Local school chiefs content with state aid figures

Districts' officials appreciative of higher-than-expected numbers


Each of the three local school districts will be receiving higher-than-expected state aid for the 2014-15 school year, Sen. Jack Martins (R-7th District) announced.

Sewanhaka, Elmont and Franklin Square School District officials can all breathe a sigh of relief now that confirmed state aid figures have been released — and each number is more than the projections in Gov. Andrew Cuomo’s Executive Proposal, which were released in January. At the time, the superintendent of each district was less than thrilled and expressed the need to maximize aid in order to preserve important educational programs and staff.

Dr. Ralph Ferrie, superintendent of Sewanhaka District — comprised of Elmont Memorial, H. Frank Carey, Sewanhaka, Floral Park Memorial and New Hyde Park Memorial High Schools — said when those projections were released that the amount of aid received would need to be more than $28 million in order to offset any state-mandated costs even minimally. Sewanhaka will receive $1.2 million more than that, and Ferrie said it helps to fund his top priority of maintaining student programs.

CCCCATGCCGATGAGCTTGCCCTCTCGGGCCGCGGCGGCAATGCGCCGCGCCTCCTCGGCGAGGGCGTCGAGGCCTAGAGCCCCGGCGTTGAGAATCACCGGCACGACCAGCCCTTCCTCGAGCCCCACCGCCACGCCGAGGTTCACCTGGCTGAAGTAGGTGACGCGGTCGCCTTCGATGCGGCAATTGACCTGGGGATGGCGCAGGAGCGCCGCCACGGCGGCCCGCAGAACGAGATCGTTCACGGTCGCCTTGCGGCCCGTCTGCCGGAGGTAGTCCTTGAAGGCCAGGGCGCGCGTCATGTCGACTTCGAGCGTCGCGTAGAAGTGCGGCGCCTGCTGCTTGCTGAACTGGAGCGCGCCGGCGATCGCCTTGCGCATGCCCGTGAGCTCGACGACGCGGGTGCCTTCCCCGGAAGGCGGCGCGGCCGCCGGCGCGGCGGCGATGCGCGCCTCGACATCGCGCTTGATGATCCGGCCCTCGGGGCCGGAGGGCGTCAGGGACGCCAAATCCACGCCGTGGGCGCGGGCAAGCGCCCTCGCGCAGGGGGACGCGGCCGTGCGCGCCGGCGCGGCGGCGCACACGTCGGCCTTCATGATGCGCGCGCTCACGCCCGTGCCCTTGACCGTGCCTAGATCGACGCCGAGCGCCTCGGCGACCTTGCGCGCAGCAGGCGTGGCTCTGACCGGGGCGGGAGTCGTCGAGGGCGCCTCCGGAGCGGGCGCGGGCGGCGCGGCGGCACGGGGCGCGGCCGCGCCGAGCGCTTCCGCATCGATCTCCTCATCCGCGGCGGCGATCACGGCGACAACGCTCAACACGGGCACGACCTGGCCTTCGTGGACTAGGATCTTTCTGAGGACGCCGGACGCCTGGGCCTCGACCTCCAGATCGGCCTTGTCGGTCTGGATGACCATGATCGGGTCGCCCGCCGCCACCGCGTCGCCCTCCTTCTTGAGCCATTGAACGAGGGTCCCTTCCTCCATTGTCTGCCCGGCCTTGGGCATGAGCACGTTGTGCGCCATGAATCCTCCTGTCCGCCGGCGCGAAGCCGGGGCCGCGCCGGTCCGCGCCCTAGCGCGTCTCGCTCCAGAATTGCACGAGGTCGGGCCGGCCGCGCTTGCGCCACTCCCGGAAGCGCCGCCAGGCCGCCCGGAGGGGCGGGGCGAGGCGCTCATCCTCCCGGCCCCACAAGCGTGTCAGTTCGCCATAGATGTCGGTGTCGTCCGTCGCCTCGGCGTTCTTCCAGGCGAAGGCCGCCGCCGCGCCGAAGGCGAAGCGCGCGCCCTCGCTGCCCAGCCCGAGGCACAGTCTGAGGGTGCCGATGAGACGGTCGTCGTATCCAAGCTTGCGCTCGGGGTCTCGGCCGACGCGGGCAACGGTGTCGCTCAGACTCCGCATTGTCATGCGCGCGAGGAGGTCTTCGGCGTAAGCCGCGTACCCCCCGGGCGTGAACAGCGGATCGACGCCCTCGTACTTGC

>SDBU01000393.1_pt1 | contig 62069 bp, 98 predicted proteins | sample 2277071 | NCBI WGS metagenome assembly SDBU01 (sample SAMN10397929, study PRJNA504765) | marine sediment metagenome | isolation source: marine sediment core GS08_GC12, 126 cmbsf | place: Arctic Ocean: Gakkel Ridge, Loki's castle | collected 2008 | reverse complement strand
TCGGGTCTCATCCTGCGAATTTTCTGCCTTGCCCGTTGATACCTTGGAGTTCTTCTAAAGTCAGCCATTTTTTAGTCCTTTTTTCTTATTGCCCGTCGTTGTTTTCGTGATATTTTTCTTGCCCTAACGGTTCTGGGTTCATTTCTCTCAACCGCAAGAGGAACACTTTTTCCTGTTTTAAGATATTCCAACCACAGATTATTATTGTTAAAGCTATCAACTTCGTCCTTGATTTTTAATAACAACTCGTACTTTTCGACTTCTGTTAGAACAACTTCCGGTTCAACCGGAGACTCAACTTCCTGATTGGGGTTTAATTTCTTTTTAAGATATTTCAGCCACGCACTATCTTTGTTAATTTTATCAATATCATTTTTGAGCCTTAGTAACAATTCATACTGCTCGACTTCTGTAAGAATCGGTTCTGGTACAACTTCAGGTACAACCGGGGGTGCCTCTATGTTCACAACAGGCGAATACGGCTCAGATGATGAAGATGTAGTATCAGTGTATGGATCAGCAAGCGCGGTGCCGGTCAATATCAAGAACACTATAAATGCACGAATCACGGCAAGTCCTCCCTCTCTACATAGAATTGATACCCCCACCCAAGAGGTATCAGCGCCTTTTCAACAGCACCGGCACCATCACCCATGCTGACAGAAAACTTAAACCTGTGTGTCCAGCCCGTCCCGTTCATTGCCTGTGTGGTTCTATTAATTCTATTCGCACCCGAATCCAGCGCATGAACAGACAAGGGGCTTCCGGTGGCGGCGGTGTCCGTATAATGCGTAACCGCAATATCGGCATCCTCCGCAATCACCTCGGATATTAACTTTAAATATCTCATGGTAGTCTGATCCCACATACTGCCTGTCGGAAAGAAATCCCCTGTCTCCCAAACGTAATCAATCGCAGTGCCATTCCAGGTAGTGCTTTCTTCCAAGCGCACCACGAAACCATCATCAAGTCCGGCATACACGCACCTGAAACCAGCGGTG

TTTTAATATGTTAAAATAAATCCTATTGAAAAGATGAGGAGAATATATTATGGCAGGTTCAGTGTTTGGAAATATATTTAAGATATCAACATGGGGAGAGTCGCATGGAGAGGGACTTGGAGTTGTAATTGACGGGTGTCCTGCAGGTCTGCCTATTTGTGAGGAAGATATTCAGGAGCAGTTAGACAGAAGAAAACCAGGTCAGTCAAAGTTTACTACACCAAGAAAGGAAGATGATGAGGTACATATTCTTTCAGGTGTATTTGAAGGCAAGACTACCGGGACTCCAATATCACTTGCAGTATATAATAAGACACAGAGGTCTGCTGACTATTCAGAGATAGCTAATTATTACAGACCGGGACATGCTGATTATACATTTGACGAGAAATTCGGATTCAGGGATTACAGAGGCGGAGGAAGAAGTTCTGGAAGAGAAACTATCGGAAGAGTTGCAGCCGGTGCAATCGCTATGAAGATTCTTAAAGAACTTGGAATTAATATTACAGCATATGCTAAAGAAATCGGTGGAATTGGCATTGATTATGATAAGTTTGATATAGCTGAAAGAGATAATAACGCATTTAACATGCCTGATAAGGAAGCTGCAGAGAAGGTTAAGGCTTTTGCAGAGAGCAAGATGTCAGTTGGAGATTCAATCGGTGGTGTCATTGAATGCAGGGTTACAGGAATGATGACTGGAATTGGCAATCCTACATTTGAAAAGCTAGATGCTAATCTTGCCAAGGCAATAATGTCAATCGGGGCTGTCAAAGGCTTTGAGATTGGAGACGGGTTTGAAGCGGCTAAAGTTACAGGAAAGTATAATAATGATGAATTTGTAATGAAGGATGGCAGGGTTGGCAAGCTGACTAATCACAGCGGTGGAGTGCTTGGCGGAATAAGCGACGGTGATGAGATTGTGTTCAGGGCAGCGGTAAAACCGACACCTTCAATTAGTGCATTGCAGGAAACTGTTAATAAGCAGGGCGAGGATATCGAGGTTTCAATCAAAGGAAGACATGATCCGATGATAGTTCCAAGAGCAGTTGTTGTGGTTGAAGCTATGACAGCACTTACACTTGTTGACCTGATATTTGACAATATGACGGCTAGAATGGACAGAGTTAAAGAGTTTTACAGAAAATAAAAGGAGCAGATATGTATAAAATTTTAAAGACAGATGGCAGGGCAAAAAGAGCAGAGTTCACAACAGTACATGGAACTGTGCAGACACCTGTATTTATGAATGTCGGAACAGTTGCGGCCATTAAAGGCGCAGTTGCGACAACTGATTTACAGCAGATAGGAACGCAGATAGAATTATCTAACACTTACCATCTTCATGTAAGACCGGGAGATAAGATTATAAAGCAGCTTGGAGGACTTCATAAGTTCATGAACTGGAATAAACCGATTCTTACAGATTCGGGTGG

“The Sewanhaka District remains appreciative of Senator Martins’ advocacy regarding the increase in state aid that the district received at the conclusion of the budgetary process,” Ferrie said in a release. “The additional aid will help the district maintain student programs and teaching staff positions.  These extremely difficult economic times which are highlighted by the budgetary tax cap on the local tax levy present a significant challenge to the Sewanhaka Central High School District. The District is grateful.”

Elmont School District — comprised of Dutch Broadway, Alden Terrace, Covert Avenue, Stewart Manor, Gotham Avenue and Clara H. Carlson Elementary Schools — will receive 8.24 percent more than the $20.9 million it has received in the current school year. Under the governor’s proposal, Elmont would have received 5.1 percent in additional aid, which Superintendent Al Harper said in January would have helped but would not have met expectations. The senator’s increase is one Harper said the District is “extremely grateful” for.

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